Carol Lewis, Day 2

As Canada inaugurates her new Prime Minister, I work methodically through Day Two of the challenge. Yesterday and today I had Hot Chocolate (with a Tablespoon of cream) and hot cooked rolled oats (with a Teaspoon of butter melted in). For lunch I had a tortilla wrapped sandwich of chicken, onion, bell pepper, a skinny sliver of avocado and finely minced cabbage. For supper yesterday and today, I had rice and beans.

The Canada Food Guide ( recommends 7 servings of fruits and vegetables daily, 6 servings of grains, 3 servings of Dairy , and 2 servings of meat or meat alternatives for a woman age 51+ years. Using their examples and their estimate of what a ‘serving size’ equals, as well as their recommendation for number of servings recommended daily, I should eat the following, or a combination of the suggestions in each category:

  • Grains – 6 slices of whole grain bread or 3 bagels or 3 tortillas or 3 cups rice or 4 1/2 cups cereal grains
  • Fruits & Vegetables – 7 pieces of fruit daily or 7 cups of leafy veggies(salad) or 3 1/2 cups of juice
  • Dairy – 3 cups milk or 2 1/4 cups yogurt or 4 1/2 ounces of cheese
  • Protein – 4 Tablespoons Peanut Butter or 4 eggs or 1 1/2 cups of beans or 1 cup of fish, meat or poultry

Using this as my guideline for a healthy diet, I began my shopping with the dairy. Buying most of my groceries for the entire month is sound purchasing power. Suggested serving is three cups of milk for one week – I purchased a litre of cream instead. I take cream in my morning hot chocolate, and it will be useful in the meals all week. I also bought a block of cheddar cheese and a pound of butter (yes margarine is less expensive, but everything tastes better with butter!)

Next the grains. I met this dietary requirement with rice, whole grain breads and breakfast oats. The cheapest in the bulk section happens to be old fashioned rolled oats, which are my favourite! I also purchased whole wheat flatbread, instead of regular bread, for my sandwiches and also as an accompaniment with meals, and the cheapest rice in the bulk section.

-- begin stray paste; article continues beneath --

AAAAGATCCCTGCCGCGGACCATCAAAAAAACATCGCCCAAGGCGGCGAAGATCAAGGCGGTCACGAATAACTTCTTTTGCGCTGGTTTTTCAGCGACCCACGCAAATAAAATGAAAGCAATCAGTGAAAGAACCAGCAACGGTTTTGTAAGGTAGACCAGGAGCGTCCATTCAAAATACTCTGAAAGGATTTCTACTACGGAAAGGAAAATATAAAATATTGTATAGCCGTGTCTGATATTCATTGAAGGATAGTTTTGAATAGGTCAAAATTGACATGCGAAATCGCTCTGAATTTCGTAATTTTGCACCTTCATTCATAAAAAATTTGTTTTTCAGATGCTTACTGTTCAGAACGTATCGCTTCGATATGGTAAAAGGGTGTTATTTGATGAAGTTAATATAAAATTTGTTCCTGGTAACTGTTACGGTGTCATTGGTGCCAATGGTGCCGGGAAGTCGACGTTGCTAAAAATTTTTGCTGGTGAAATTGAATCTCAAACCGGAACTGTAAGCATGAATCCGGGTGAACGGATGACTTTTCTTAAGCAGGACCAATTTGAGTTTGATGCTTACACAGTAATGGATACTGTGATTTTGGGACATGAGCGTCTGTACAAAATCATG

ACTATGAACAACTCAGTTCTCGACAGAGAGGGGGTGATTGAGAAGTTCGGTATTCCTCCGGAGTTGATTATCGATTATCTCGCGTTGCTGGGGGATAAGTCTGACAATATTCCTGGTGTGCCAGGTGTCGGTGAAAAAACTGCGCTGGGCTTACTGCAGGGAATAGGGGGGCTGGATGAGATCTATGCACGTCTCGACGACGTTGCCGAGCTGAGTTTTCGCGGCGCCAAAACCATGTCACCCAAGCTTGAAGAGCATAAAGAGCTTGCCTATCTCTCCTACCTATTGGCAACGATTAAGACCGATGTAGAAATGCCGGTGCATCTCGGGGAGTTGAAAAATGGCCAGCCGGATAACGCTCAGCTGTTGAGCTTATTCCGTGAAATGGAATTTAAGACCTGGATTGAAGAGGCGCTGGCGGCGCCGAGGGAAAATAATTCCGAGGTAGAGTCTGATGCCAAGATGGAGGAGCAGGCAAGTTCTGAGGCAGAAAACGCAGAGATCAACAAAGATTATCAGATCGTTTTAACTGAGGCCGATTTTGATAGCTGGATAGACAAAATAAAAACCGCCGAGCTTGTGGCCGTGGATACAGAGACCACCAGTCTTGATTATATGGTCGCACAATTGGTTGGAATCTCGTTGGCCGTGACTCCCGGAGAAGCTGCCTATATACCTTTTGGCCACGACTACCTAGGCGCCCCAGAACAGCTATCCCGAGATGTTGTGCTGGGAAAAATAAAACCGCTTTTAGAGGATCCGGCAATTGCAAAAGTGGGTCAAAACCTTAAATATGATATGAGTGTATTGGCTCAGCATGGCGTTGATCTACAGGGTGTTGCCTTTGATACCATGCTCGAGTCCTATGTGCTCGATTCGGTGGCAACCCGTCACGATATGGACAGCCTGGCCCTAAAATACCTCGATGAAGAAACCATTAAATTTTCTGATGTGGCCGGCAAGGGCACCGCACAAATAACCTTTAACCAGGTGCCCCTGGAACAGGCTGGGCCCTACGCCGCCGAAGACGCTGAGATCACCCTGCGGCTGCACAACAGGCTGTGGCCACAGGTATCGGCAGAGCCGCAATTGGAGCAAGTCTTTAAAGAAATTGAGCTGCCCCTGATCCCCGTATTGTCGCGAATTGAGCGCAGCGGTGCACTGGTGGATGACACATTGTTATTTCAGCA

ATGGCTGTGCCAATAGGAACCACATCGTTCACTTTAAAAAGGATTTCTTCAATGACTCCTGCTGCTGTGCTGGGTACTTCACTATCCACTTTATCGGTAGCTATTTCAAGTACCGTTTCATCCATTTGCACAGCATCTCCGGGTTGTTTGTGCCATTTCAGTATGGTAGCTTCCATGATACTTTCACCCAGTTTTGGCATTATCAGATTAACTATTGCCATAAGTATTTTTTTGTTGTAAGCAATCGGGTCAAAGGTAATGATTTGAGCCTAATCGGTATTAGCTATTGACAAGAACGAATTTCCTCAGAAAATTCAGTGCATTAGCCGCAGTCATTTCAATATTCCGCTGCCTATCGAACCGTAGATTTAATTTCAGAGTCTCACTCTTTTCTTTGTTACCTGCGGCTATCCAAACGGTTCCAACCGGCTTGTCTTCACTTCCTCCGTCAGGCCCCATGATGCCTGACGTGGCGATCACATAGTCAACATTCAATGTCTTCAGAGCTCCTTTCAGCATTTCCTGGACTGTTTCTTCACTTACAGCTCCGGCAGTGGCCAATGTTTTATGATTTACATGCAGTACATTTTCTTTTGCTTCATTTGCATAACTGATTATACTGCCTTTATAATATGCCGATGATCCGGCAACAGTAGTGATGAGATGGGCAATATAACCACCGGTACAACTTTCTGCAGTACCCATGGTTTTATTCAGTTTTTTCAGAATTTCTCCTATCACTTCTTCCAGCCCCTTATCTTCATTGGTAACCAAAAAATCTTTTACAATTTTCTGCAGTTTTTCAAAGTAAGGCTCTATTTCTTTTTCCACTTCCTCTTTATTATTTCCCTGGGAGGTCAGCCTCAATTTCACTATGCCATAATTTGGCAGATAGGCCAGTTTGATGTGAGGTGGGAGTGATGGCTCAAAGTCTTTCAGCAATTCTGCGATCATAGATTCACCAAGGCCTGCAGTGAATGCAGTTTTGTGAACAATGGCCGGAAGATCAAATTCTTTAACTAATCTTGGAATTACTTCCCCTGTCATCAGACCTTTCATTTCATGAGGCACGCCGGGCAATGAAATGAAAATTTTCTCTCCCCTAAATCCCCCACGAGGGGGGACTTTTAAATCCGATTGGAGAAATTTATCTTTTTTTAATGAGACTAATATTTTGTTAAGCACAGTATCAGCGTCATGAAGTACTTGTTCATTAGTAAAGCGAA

Just an aside here … In my area, the Goodwill stores all offer free bread, every week. The product they offer ranges from empty calorie refined white flour bakery bread, to dense heavy rye breads and from croissants to cinnamon buns to multi-grain harvest breads. I usually snag a couple of loaves a week. For this challenge, I have not made use of my usual free bread source.

Meat and beans were my next purchases. In every grocery store in my area, one can purchase a whole cooked chicken for between $7.99 and $8.99, truly a cheap meat option. For this reason it is also one of my go-to meat choices. Beans were on special this week, 4 tins for $5 dollars, not bad! Tuna was also on sale, 2 tins for $2.50, so 4 of those, thank you very much!

Fruits and Vegetables present the biggest challenge and are usually the most expensive items in my grocery cart, as they rarely go on special. I spend the summer collecting free fruit from the trees in the parks and along roadsides and then either dry it (puréed in the blender and spread REALLY thin on a strip of cooking parchment on a cookie sheet in the oven, on the lowest setting, all day, until dry to the consistency I like) or cut it up, bag it and freeze it. For the challenge though, I bought a 5lb bag of apples for my fruit. I also bought a 5lb bag of potatoes. I keep a watch for the occasional of the produce department of my local grocery stores. They often have packages of mixed veggies, bundled together and heavily marked down. This week I snagged one with a tomato, three bell peppers, some wilty looking celery sticks, and an avocado for $2! When I can’t get a bargain on fresh, I buy more frozen vegetable mix. Not as tasty, but just as nutritious. I picked up a bag of frozen mixed peas, carrots and corn for $1.99 as well.
My grocery bill for the month has totalled $78.54 and divided by four (because it’s a four week month) my weeks groceries totals $19.64.

According to Stats Canada the average household ( spends $21 per DAY on food.

By completing the $21 Challenge for just one week you could have an extra $99 in hand. This means if you do a $21 Challenge once a month in your household, you will save $1188 dollars in a year, which you could then donate to your local food bank, and get a tax deduction for!

If you’ve eaten out recently, and it cost $20 or more, stop for a moment and think how 170,000 people could have eaten breakfast, lunch and dinner every day for a week on what you spent.

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